The Peace Parks Foundation, located in South Africa, has created a wide range of projects that have not only helped to reduce poaching in many Mozambican conservation areas, but have also helped to improve the livelihoods of thousands of people living in the surrounding communities.
The non-profit organization has been conducting restocking programs and ensuring the animals’ well-being in the Banhine, Zinave, and Limpopo National Parks, as well as the Maputo Special Reserve and the Ponta d’Ouro Partial Marine Reserve, in collaboration with the National Administration of Conservation Areas (ANAC).
But to ensure success, Antony Alexander, Senior Project Manager at the Peace Parks Foundation, told AIM that it seeks to develop a long term relationship with the communities, fostering a number of approaches which have raised awareness about the need for conservation and wild life protection.
Firstly, he said, a regulatory framework has been put in place, through which 20 per cent of the parks’ revenues are channeled to communities, so that they see the benefit in the development of the conservation areas.
Secondly, Alexander pointed out the employment benefit taking as an example the Zinave National Park where about 150 community members have been employed permanently, developing tourist infrastructures inside the park.
“We have already started to establish governance structures in every single park, and have identified the beneficiaries connected to the communities”, Alexander explained. “We have supported the creation of structures that can elect their representatives and create the councils, which can communicate with the parks and also make decisions”.
In every park, he stated, “we have conservation agriculture drives, under which the beneficiaries learn how to grow crops in a more conservation wise manner, where they can produce without the need to clear vast tracks of land”. There are also reproductive health programmes involving women in the communities and some activists in the villages.
There are mariculture and aquaculture programmes underway in Ponta d’Ouro as revenue generation packages, and also training initiatives such as skills development in carpentry and brickmaking, and small business skills for entrepreneurial ventures which have made a significant impact on the livelihoods of the communities.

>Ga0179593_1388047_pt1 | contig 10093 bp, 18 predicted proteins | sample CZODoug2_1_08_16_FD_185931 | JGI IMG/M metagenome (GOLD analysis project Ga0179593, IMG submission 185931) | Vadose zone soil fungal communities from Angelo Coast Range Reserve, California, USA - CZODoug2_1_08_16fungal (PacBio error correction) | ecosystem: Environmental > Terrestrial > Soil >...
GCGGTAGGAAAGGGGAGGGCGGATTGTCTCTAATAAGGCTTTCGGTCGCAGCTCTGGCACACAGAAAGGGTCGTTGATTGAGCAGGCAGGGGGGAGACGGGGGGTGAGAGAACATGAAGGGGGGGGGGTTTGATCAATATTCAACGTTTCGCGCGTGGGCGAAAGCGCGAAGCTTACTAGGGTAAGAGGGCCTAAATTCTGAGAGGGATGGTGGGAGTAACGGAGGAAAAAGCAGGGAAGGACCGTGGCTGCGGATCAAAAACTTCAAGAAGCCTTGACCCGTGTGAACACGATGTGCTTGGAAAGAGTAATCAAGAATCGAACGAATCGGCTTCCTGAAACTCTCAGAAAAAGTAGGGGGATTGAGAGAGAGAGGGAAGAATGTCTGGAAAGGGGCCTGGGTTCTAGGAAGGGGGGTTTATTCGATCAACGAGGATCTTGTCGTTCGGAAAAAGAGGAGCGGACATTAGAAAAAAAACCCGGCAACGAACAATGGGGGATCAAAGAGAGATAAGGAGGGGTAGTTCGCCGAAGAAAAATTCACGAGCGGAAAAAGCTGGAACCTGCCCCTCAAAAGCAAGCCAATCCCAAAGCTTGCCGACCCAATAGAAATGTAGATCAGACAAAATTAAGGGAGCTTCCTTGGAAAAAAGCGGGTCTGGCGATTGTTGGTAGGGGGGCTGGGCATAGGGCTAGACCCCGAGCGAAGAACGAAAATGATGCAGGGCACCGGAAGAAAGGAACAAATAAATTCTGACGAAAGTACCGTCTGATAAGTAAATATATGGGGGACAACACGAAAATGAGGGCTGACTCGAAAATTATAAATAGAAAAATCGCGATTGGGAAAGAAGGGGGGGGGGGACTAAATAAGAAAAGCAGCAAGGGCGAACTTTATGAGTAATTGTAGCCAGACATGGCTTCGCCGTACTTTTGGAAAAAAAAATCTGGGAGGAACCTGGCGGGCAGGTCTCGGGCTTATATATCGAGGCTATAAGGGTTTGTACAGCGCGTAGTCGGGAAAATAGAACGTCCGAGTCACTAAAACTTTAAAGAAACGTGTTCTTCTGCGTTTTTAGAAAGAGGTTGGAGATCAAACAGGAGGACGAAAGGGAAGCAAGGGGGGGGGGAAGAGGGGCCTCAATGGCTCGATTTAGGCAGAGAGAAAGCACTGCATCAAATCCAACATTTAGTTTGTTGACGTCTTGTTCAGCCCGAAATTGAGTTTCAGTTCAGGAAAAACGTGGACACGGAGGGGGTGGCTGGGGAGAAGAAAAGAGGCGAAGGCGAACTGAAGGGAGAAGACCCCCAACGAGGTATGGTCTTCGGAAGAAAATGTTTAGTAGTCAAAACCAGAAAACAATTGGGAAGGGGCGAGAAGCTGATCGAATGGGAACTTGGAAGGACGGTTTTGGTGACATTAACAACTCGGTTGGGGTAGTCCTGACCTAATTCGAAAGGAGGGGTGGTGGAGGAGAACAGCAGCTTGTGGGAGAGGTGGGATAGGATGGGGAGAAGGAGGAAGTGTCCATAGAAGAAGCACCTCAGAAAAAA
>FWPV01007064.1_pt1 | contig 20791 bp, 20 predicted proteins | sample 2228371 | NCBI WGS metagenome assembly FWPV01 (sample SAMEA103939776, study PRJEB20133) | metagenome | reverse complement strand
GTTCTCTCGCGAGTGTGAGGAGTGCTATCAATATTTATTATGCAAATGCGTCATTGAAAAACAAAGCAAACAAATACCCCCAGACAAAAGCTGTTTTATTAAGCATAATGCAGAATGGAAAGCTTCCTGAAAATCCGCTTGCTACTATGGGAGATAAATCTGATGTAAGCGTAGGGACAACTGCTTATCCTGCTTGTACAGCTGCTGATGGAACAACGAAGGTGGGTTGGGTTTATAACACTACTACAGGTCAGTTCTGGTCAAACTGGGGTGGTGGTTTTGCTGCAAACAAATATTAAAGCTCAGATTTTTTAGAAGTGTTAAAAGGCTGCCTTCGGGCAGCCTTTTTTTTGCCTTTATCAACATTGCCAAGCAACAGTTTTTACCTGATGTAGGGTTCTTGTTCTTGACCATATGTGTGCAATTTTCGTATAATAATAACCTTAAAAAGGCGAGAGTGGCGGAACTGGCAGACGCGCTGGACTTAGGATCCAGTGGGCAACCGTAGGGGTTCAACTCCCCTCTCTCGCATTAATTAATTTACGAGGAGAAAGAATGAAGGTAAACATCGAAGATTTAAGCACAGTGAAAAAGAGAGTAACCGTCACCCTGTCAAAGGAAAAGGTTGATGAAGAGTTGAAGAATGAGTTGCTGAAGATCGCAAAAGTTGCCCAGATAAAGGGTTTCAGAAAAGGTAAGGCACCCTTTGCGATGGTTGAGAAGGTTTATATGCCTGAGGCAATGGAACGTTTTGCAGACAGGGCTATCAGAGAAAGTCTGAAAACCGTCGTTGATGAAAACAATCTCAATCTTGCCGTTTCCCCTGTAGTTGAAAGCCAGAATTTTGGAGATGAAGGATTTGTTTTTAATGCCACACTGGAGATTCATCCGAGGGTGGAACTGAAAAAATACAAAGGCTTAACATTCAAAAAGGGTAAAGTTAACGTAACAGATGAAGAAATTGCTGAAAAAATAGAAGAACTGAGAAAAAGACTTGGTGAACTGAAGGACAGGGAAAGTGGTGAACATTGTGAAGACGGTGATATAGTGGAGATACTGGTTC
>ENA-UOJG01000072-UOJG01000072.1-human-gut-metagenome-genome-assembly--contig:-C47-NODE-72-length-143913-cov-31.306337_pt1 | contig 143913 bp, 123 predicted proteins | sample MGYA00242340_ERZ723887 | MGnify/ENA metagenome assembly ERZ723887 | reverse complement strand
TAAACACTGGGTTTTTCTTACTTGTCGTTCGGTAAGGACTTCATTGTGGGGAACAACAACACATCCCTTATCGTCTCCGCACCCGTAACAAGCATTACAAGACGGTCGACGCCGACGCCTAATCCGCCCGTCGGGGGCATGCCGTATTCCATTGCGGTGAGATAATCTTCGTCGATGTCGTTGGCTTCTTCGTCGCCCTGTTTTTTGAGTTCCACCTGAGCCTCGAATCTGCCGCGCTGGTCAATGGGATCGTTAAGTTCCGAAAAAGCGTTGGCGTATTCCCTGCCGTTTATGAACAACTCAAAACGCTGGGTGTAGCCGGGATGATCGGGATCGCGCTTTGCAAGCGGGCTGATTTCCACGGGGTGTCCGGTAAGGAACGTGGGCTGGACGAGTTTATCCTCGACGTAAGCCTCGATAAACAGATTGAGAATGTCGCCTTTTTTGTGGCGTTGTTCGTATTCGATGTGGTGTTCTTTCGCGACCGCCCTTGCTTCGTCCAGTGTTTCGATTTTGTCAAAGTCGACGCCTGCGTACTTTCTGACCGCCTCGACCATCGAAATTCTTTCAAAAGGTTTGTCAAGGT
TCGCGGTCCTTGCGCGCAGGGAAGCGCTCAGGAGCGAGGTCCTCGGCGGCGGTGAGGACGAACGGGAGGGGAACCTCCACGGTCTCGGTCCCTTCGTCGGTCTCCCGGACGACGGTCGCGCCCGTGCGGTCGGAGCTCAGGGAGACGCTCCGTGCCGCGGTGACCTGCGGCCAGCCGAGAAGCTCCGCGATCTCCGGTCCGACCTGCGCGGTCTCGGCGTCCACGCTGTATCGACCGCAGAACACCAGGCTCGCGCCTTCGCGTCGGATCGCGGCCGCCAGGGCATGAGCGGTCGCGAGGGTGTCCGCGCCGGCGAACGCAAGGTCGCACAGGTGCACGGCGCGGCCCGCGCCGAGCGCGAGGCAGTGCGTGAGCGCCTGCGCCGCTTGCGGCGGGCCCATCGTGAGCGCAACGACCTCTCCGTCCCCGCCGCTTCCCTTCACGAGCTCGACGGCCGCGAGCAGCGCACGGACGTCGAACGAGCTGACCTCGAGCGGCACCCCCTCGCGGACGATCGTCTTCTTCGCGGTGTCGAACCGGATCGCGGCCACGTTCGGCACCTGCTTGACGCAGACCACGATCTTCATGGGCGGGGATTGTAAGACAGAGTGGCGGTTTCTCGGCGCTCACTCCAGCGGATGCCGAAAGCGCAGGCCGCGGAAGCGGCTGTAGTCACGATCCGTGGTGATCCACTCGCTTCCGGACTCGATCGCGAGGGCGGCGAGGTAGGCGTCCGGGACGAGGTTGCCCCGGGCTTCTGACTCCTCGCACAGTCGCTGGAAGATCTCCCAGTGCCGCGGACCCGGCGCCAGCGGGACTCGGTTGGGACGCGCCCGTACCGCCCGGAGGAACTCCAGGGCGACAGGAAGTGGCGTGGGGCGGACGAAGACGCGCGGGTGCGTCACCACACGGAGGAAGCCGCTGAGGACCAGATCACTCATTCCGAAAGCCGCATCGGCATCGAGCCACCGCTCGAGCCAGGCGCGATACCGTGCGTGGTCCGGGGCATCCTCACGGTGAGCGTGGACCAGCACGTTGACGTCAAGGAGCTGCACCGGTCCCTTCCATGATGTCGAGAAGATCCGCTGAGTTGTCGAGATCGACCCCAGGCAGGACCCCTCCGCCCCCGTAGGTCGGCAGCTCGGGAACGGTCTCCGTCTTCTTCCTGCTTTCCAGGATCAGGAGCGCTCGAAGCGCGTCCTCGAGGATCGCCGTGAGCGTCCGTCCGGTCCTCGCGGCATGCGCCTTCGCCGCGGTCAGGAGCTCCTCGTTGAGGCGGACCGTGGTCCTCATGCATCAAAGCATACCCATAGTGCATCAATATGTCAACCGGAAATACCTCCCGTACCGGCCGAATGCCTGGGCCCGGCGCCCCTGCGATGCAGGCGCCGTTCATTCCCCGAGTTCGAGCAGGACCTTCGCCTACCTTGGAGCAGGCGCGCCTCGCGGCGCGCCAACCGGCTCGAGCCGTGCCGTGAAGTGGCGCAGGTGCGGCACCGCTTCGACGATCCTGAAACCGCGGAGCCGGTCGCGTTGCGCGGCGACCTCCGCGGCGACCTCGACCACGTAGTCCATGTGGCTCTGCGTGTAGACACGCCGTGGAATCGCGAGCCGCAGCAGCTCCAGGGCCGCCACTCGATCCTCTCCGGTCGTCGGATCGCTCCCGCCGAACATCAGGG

The Limpopo National Park, for instance, has a health programme focusing mainly on livestock and its management, and a programme intended to reduce human-wildlife conflict.
For Banhine National Park, which has not received a lot of attention, the Peace Parks Foundation has secured five million US dollars, for the next five years.
Alexander guaranteed that a substantial amount of the budget will go to the communities through the improvement of water systems initiative and health programmes.
“So we have a wide range of tools and projects to ensure that communities see value in conservation, and the park also gets value out of it. Obviously, combined with protection efforts inside the park, we believe the animals have been and will continue to be looked after and their numbers will surely continue to grow”, he said.
As for poaching, he said studies and practice show that intelligence is highly effective and is the way forward. A sound relationship with the communities, he argued, builds better intelligence which becomes far more effective in the anti-poaching operation.
Instead of having over 100 rangers in a park, Alexander said it is very good to have a community of thousands of people who are supporting the anti-poaching effort.